We came up with this phrase to describe our aesthetic and process. We are drawn to minimal forms with clean lines and subtle curves, and resin itself seems to have a futuristic look, however we make things very much by hand. Pieces start out from sketches and models; we utilize available technologies when appropriate like 3D modelling, 3D printing and CNC cutting. Then each piece is finished by hand with shaping, sanding and polishing. Lately we have been exploring a variety of textures to break away from flat surfaces and soften the appearance of our pieces. All of these are hand-made and could not be produced by any mechanical means, making them fully analog by design.
What are some of your favourite ways you've seen your pieces used in residential or commercial spaces, and why?
I think a lot of clients and designers use our pieces as attention grabbers in a space. When placed well, they evoke curiosity, even a bit confusing in a fun way: ‘Is it a table? Is it a sculpture? A light?…. Maybe all these things?”
If you could see a COO piece anywhere, where would that be?
It thrills us to see one of our small pieces like a SWEETSPOT sitting on someone’s countertop or entry console, being used and interacted with every day just as much as a showcased grouping of OORT OBJECTS in a beautiful residence. We’d love to have our pieces be collectible, and shown in design galleries or boutique hospitality spaces where they can be enjoyed by many.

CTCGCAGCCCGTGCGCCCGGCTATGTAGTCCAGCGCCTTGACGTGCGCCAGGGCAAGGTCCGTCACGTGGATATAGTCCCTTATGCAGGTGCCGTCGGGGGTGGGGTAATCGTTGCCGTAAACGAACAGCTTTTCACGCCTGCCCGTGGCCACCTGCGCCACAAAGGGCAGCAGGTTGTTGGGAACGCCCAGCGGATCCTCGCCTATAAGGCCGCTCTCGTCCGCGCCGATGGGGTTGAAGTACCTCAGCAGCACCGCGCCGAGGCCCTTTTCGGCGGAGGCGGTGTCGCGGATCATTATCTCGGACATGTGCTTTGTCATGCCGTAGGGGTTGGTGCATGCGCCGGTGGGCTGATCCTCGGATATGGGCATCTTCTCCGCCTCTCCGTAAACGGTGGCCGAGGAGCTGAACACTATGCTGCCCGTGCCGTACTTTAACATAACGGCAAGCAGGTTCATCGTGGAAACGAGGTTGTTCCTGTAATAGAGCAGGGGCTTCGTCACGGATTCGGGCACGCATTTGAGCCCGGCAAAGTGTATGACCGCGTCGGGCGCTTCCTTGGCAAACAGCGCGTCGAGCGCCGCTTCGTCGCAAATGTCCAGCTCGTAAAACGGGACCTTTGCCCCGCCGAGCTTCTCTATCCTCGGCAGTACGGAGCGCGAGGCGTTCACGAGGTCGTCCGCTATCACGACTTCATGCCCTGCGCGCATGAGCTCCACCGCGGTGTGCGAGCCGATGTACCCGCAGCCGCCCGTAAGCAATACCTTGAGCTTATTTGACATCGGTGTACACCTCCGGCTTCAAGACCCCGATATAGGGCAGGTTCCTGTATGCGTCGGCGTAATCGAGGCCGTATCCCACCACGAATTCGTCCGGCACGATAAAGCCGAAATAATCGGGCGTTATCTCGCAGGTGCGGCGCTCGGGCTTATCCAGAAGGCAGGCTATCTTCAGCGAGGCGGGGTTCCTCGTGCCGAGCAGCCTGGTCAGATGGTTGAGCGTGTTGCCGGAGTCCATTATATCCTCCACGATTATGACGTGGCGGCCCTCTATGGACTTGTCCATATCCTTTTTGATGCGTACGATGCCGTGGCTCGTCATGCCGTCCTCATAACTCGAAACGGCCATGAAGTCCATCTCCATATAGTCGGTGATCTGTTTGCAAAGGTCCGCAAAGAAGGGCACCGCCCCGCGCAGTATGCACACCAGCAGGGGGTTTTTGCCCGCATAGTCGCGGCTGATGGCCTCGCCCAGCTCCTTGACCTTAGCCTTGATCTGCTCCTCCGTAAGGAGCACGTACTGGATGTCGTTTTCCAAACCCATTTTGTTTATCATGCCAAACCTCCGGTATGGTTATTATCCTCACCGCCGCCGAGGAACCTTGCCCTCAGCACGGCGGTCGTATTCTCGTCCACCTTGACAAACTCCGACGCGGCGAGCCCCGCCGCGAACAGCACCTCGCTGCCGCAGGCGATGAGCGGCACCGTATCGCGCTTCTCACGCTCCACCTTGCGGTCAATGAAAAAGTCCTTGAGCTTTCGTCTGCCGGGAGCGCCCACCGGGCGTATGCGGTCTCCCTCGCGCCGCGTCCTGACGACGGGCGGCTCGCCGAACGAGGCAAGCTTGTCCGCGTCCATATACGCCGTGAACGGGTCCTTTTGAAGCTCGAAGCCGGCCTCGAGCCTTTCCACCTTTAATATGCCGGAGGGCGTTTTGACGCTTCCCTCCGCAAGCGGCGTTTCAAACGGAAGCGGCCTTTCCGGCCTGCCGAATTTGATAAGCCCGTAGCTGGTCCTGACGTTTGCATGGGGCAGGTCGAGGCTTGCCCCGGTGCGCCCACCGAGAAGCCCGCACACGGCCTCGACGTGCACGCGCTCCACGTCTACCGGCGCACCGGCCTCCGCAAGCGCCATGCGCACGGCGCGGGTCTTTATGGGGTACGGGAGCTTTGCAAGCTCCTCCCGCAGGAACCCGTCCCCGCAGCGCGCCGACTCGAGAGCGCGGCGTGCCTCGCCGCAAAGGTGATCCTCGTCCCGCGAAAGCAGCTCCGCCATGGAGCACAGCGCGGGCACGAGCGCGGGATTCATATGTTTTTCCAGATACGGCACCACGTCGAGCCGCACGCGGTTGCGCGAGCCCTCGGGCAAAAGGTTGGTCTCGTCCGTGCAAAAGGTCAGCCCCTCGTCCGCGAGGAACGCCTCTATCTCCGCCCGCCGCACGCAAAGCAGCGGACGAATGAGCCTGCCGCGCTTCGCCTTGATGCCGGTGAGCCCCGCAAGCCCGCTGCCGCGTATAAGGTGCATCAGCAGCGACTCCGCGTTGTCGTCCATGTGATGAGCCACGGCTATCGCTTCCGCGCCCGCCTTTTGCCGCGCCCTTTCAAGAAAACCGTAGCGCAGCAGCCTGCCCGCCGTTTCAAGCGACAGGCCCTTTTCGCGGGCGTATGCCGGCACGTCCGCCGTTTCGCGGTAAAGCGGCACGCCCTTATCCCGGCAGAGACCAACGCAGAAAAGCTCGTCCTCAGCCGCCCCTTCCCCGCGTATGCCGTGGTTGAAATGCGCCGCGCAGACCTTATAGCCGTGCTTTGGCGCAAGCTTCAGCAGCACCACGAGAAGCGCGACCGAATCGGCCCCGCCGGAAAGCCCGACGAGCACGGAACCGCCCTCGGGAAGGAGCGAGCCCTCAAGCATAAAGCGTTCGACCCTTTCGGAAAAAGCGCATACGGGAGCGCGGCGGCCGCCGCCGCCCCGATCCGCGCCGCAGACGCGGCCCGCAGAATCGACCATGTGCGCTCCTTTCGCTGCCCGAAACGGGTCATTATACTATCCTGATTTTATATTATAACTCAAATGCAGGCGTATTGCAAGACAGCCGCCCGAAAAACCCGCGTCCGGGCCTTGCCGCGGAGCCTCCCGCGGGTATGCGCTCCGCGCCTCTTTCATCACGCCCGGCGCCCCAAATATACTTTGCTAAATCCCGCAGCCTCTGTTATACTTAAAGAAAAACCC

Let's talk about your creative process; how do you two collaborate on a collection, and do you use mood boards or notebooks to share ideas?
A lot of our ideas come from material experimentation and working through projects. We try to dream up impossible things, or at least never before-seen shapes and combinations. Then we begin the long and often difficult process of engineering the pieces.
How do you keep your creative juices flowing? Anything particularly inspiring you've taken note of lately?
There is so much going on in the world of design these days. And so many talented makers trying to make a living at it. We try not to look too much at what other people are doing so we keep on track with our own vision.
Can you share anything about new projects on the horizon?
We have more ideas than time at the moment, however we have a few new products being added to our line shortly: A series of bubble ledges made with rotocast glass bead and resin; a resin and concrete dining table; a pillowy series of forms; and a bench/seat/table. We’re also making a 30’ long textured resin tunnel – that’s all backlit – for a local cocktail lounge.